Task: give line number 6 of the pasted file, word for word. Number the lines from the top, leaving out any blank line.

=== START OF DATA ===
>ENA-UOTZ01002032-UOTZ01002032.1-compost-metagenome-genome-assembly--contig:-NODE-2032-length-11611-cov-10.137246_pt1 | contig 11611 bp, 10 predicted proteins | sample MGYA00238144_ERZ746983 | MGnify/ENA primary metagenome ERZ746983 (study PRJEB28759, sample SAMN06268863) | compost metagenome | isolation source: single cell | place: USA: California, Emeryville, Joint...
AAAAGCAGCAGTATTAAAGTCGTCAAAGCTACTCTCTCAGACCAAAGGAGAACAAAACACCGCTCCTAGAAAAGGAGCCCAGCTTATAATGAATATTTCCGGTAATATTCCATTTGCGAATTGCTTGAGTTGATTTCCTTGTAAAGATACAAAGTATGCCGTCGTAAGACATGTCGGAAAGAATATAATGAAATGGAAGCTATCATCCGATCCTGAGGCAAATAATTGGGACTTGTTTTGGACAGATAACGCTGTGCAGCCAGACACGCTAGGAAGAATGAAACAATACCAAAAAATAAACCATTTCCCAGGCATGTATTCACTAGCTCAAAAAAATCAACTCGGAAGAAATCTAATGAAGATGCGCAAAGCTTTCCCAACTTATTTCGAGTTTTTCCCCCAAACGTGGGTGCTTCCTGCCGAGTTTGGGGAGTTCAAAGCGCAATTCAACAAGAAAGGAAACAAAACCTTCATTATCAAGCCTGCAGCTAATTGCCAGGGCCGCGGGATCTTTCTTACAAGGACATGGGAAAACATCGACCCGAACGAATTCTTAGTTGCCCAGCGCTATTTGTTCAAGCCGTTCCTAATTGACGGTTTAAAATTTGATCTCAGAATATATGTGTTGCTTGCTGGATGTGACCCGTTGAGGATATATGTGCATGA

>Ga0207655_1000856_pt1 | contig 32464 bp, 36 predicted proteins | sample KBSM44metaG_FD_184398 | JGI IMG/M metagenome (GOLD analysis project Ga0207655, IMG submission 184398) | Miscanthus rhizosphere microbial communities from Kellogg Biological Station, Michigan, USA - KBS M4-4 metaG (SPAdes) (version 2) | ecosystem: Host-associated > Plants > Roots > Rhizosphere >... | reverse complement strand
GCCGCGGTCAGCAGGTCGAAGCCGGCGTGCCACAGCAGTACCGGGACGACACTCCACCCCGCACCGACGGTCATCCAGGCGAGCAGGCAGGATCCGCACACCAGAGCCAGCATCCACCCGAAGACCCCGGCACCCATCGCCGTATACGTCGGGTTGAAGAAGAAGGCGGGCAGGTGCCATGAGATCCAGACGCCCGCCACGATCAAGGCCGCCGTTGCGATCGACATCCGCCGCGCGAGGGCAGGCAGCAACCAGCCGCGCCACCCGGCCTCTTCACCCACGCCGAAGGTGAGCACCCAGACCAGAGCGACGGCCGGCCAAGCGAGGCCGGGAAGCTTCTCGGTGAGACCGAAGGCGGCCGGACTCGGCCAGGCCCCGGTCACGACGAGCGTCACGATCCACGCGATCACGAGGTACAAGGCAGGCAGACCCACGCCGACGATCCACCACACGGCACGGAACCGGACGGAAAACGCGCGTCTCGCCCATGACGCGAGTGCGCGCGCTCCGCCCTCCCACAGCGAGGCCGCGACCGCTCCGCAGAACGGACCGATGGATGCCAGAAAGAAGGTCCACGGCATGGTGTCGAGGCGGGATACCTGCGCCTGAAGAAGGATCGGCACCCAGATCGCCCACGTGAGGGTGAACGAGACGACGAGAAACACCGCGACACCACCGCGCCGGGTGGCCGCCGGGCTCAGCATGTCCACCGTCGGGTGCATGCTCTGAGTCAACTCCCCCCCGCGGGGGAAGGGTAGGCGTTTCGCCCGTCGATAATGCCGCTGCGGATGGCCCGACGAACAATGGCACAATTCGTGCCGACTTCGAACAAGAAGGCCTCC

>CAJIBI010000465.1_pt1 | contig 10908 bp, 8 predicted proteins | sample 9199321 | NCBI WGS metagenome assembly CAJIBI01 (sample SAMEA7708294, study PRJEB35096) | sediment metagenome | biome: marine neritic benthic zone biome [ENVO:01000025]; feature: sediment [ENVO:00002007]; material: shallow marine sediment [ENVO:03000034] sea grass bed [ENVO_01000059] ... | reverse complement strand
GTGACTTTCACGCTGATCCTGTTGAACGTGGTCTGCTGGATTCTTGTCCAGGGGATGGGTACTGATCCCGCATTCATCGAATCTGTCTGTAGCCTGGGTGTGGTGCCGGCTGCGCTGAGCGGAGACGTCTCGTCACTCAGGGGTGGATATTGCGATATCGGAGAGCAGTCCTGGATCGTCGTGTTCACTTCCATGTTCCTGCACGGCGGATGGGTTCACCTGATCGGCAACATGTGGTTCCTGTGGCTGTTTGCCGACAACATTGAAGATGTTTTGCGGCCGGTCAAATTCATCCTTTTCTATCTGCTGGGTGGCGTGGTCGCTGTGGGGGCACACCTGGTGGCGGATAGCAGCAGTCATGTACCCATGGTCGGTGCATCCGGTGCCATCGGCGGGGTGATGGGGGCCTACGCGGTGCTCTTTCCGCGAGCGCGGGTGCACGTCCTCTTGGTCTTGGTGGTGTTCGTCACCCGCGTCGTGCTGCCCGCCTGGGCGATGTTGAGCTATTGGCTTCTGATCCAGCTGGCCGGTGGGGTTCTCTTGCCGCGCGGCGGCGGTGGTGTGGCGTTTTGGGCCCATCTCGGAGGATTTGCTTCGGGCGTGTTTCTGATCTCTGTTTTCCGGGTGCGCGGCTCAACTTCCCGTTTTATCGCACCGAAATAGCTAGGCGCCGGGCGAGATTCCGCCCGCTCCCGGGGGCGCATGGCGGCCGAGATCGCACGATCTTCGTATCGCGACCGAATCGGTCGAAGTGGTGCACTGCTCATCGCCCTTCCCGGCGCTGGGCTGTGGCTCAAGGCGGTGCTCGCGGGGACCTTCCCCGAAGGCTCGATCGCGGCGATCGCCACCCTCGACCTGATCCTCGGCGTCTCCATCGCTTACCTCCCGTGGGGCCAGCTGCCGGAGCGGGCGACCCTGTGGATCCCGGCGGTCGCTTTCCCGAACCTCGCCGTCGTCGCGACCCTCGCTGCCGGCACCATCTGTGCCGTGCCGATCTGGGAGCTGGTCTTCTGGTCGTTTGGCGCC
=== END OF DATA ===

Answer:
GTGACTTTCACGCTGATCCTGTTGAACGTGGTCTGCTGGATTCTTGTCCAGGGGATGGGTACTGATCCCGCATTCATCGAATCTGTCTGTAGCCTGGGTGTGGTGCCGGCTGCGCTGAGCGGAGACGTCTCGTCACTCAGGGGTGGATATTGCGATATCGGAGAGCAGTCCTGGATCGTCGTGTTCACTTCCATGTTCCTGCACGGCGGATGGGTTCACCTGATCGGCAACATGTGGTTCCTGTGGCTGTTTGCCGACAACATTGAAGATGTTTTGCGGCCGGTCAAATTCATCCTTTTCTATCTGCTGGGTGGCGTGGTCGCTGTGGGGGCACACCTGGTGGCGGATAGCAGCAGTCATGTACCCATGGTCGGTGCATCCGGTGCCATCGGCGGGGTGATGGGGGCCTACGCGGTGCTCTTTCCGCGAGCGCGGGTGCACGTCCTCTTGGTCTTGGTGGTGTTCGTCACCCGCGTCGTGCTGCCCGCCTGGGCGATGTTGAGCTATTGGCTTCTGATCCAGCTGGCCGGTGGGGTTCTCTTGCCGCGCGGCGGCGGTGGTGTGGCGTTTTGGGCCCATCTCGGAGGATTTGCTTCGGGCGTGTTTCTGATCTCTGTTTTCCGGGTGCGCGGCTCAACTTCCCGTTTTATCGCACCGAAATAGCTAGGCGCCGGGCGAGATTCCGCCCGCTCCCGGGGGCGCATGGCGGCCGAGATCGCACGATCTTCGTATCGCGACCGAATCGGTCGAAGTGGTGCACTGCTCATCGCCCTTCCCGGCGCTGGGCTGTGGCTCAAGGCGGTGCTCGCGGGGACCTTCCCCGAAGGCTCGATCGCGGCGATCGCCACCCTCGACCTGATCCTCGGCGTCTCCATCGCTTACCTCCCGTGGGGCCAGCTGCCGGAGCGGGCGACCCTGTGGATCCCGGCGGTCGCTTTCCCGAACCTCGCCGTCGTCGCGACCCTCGCTGCCGGCACCATCTGTGCCGTGCCGATCTGGGAGCTGGTCTTCTGGTCGTTTGGCGCC